The band’s new album of Sly Stone songs is less successful because the Collective takes too few liberties and remains too faithful to the original recordings. A big part of the problem is that the band hired a vocalist, which resulted in the open-ended instrumentals of the previous albums being replaced by more constricted vocal numbers. That singer, Martin Luther McCoy, has a good command of pitch and time, but he has none of Sly Stone’s high-tenor sizzle and inventive use of dynamics. The instrumental playing behind McCoy is virtuosic but often too polite for its own good. This project is proof that jazz musicians can’t beat the rockers at their own game; the jazz players have to rely on what they do best: theme-and-variation.
A far better jazz treatment of Stone’s songwriting can be heard on MTO Plays Sly. This wonderful New York nonet was joined on this album by P-Funk keyboardist Bernie Worrell, Living Colour guitarist Vernon Reid and a variety of vocalists, all of whom understood the job better than McCoy. R&B veteran Sandra St. Victor sang “Stand,” coming in after three-and-a-half minutes of delightful instrumental variations on the tune. After singing the familiar chorus, St. Victor started riffing on the hook, gospel-style, and soon the horns were doing the same.
Even better was singer Dean Bowman, who brought a baritone growl to “M’Lady” and “Time”; he was as willing as the instrumentalists to hit a dissonant note if it would up the excitement level. On the superb instrumental versions of “You Can Make It If You Really Try” and “Thank You for Talkin’ to Me Africa,” you could hear how the bottom was muscled up by the combination of acoustic bass, electric bass and baritone sax and how Curtis Folkes’ trombone and leader Bernstein’s slide trumpet added a dizzying blues wobble to the proceedings.
A similar wobble can be heard on the recent album, Bonerama Plays Zeppelin. Bonerama is a New Orleans sextet featuring three trombones, tuba, guitar and drums, and they apply the loosey-goosey funk of the city’s traditional jazz combos to the songbook of the British rock quartet. It’s as if you were watching a Mardi Gras parade march down St. Charles Avenue and behind a bead-throwing float came a brass band stabbing the air with their trombone slides and playing “Black Dog.”
This is how the jazz/rock interface is supposed to work. The rock songs benefit from new instruments, new rhythms and new solos, all of which unlock the musical potential hidden within the original composition. The jazz players benefit from different beats and sensibilities than show tunes have provided. Moreover, the audience already knows these rock songs, so the listeners don’t get lost no matter where the improvisation goes.
Something similar happens on the recent record, the Big Band of Brothers’ A Jazz Celebration of the Allman Brothers Band. This 14-piece jazz orchestra tackles 10 tunes associated with the Allmans, integrating the latter’s blues-rock and country-rock flavors into the hard-swinging, horn-heavy vocabulary of big-band jazz. The arrangers—mostly guitarist Tom Wolfe and jazz educator Shane Porter—strike the right balance between the sound of the Allman Brothers Band and the Count Basie Orchestra.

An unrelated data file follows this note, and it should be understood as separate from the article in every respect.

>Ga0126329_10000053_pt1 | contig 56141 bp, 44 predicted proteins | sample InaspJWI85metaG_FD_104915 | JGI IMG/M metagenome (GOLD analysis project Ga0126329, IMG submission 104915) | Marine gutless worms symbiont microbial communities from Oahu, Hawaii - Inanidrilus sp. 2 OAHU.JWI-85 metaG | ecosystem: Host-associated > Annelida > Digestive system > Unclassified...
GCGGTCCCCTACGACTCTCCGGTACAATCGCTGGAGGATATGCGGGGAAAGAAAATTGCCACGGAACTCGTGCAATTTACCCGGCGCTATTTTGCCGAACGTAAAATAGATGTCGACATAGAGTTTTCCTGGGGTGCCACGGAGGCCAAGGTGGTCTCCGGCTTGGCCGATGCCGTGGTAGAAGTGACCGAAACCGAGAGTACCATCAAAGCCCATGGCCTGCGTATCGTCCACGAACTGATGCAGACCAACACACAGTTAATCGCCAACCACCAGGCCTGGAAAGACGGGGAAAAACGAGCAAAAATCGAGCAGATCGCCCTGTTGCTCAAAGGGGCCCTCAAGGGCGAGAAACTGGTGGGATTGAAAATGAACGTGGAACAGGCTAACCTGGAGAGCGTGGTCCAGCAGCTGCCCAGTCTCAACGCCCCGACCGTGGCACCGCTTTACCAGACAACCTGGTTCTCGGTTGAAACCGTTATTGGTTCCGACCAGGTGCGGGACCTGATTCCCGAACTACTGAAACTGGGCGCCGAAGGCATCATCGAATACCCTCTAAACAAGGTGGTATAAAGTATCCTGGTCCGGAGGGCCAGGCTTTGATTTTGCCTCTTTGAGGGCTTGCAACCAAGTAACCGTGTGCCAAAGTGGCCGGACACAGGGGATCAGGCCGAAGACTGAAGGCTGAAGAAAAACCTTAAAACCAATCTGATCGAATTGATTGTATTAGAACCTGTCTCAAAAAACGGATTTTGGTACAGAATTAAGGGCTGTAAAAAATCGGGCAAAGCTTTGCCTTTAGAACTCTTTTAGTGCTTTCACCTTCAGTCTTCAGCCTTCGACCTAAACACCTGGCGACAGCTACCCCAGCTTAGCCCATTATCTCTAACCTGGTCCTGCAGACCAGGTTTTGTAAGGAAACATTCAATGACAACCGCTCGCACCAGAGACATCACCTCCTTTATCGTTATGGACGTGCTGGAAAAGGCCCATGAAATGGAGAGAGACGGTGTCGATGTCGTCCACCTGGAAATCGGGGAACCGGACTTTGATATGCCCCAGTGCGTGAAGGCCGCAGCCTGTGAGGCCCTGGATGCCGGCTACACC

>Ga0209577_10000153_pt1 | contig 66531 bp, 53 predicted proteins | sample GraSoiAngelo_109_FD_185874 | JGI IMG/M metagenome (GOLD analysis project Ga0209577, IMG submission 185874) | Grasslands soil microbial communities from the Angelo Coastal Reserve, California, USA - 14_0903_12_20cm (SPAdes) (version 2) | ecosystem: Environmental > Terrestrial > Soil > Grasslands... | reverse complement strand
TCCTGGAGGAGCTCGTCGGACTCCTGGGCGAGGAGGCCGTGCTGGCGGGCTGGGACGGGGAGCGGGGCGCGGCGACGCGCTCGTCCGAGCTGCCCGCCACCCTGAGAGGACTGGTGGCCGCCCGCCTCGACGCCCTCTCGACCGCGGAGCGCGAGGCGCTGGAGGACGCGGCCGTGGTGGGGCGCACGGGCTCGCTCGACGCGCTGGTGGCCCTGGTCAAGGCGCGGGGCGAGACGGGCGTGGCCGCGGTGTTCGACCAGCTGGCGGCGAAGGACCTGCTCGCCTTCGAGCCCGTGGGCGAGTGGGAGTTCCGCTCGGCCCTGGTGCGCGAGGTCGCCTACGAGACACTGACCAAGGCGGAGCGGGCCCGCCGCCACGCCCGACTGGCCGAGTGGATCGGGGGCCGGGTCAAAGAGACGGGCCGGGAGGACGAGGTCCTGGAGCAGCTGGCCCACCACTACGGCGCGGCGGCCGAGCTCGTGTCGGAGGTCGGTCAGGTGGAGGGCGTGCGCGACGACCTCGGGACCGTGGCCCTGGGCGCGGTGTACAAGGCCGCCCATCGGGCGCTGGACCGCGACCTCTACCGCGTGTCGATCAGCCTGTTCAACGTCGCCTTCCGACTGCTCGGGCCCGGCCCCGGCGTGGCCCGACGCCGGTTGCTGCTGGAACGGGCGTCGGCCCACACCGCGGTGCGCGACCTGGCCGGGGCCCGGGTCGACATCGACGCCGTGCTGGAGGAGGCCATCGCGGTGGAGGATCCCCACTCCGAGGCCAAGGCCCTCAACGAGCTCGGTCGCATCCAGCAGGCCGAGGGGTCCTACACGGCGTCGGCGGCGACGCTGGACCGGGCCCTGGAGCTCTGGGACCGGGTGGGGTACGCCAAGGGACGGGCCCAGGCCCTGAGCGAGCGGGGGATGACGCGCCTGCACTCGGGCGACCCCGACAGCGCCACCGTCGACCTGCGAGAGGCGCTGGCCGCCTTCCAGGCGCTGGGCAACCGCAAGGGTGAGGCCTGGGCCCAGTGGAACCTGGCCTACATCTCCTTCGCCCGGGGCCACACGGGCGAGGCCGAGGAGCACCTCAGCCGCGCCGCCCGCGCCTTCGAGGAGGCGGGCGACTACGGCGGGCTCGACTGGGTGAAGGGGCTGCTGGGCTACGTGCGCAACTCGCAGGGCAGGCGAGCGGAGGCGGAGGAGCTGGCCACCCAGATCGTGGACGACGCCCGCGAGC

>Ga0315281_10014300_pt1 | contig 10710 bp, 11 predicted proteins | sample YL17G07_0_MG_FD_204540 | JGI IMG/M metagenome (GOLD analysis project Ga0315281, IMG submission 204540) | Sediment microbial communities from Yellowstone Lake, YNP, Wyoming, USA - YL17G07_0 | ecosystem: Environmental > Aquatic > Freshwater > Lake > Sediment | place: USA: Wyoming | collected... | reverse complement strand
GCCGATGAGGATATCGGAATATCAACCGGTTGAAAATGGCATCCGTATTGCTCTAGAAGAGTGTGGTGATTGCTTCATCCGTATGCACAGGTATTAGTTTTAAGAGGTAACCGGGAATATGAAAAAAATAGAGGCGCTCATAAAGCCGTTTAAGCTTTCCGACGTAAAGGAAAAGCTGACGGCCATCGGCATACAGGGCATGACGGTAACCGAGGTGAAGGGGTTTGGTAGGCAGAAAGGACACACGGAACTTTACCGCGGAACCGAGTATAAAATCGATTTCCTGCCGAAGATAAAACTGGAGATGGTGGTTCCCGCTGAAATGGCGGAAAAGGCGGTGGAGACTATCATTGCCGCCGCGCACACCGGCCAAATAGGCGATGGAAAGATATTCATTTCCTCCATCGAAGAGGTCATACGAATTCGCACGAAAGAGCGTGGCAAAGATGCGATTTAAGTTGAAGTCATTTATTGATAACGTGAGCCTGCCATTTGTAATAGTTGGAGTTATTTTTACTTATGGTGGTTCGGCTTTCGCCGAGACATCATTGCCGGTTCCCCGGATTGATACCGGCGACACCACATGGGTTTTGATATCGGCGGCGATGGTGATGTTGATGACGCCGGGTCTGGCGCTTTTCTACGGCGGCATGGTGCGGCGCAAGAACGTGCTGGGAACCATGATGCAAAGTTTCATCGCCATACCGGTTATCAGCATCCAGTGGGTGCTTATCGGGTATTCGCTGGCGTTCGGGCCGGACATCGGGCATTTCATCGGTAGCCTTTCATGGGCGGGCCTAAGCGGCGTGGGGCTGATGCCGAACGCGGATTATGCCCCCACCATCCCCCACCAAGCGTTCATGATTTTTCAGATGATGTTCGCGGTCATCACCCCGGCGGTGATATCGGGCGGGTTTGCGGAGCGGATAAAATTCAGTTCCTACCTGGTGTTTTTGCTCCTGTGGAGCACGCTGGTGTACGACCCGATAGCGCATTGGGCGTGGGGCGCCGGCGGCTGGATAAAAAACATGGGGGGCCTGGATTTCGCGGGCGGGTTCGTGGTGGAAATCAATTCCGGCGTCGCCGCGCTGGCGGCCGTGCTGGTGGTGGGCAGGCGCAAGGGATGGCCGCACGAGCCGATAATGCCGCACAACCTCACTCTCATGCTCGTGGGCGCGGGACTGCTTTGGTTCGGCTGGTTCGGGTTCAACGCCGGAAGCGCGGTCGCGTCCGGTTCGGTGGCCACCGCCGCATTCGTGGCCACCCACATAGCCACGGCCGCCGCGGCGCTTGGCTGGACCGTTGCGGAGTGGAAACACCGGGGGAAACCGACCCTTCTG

The piston-pumping horn charts are the main motor for the music, but lead vocals, organ riffs and guitar solos pull the music far enough in the rock ’n’ roll direction to make this a true fusion. The band members aren’t famous names, but they play with the facility and precision of the new generation of college-jazz-department grads. They’re supplemented by Wynton Marsalis’s old trombonist Wycliffe Gordon, guitarist Jack Pearson of the late-’90s Allman Brothers, and singers Marc Broussard and Ruthie Foster.
You’ve never heard these songs like this, and you’ve never heard a jazz big band play like this either. Especially impressive is the mesh of moving parts on trumpeter Mart Avent’s soul-jazz arrangement of “In Memory of Elizabeth Reed.”
Ever since this new century began, there have been more and more examples of jazz artists recording music by members of the Rock and Roll Hall of Fame. Keyboardist Herbie Hancock recorded an album of Joni Mitchell compositions for 2007’s The River: Letters to Joni. It became only the second jazz album to ever win a Grammy Award for overall Best Album.
Trumpeter Wynton Marsalis has devoted albums to the songs of Ray Charles and Eric Clapton. Guitarist John Scofield also devoted an album to Charles. Bob Belden has arranged and produced albums devoted to jazz interpretations of Sting, Prince, Carole King and the Beatles. In 2005, an all-star jazz quartet (James Carter, Cyrus Chestnut, Ali Jackson and Reginald Veal) released Gold Sounds, an album of instrumental jazz interpretations of Pavement songs by Pavement (not in the Rock and Roll Hall of Fame but likely to get there).
Guitarist Bill Frisell devoted an album to the songs of John Lennon, and has also recorded songs by the Beach Boys, the Kinks and the Byrds. Brad Mehldau has recorded Radiohead songs on six different albums. The Jacob Fred Jazz Odyssey has recorded tunes by the Flaming Lips, Brian Wilson and Neil Young. The Bad Plus has recorded numbers by Blondie, Aphex Twin and Nirvana. Cassandra Wilson has recorded songs by U2, Jimi Hendrix and Aretha Franklin. Joshua Redman has recorded the work of James Brown, Stevie Wonder and Eric Clapton.
All this activity is redefining what can be considered a jazz standard. But perhaps it comes too late, now that a new kind of hip-hop-flavored pop has supplanted rock ’n’ roll as America’s most popular music. It’s nice that jazz musicians are exploring the untapped potential of music by the Beatles, Stevie Wonder and the Allman Brothers. But we also need jazz musicians who will tackle the best songwriters of the new pop music: Beyoncé, Taylor Swift, Mika, the Pistol Annies, the Decemberists, Billie Eilish and Gary Clark Jr.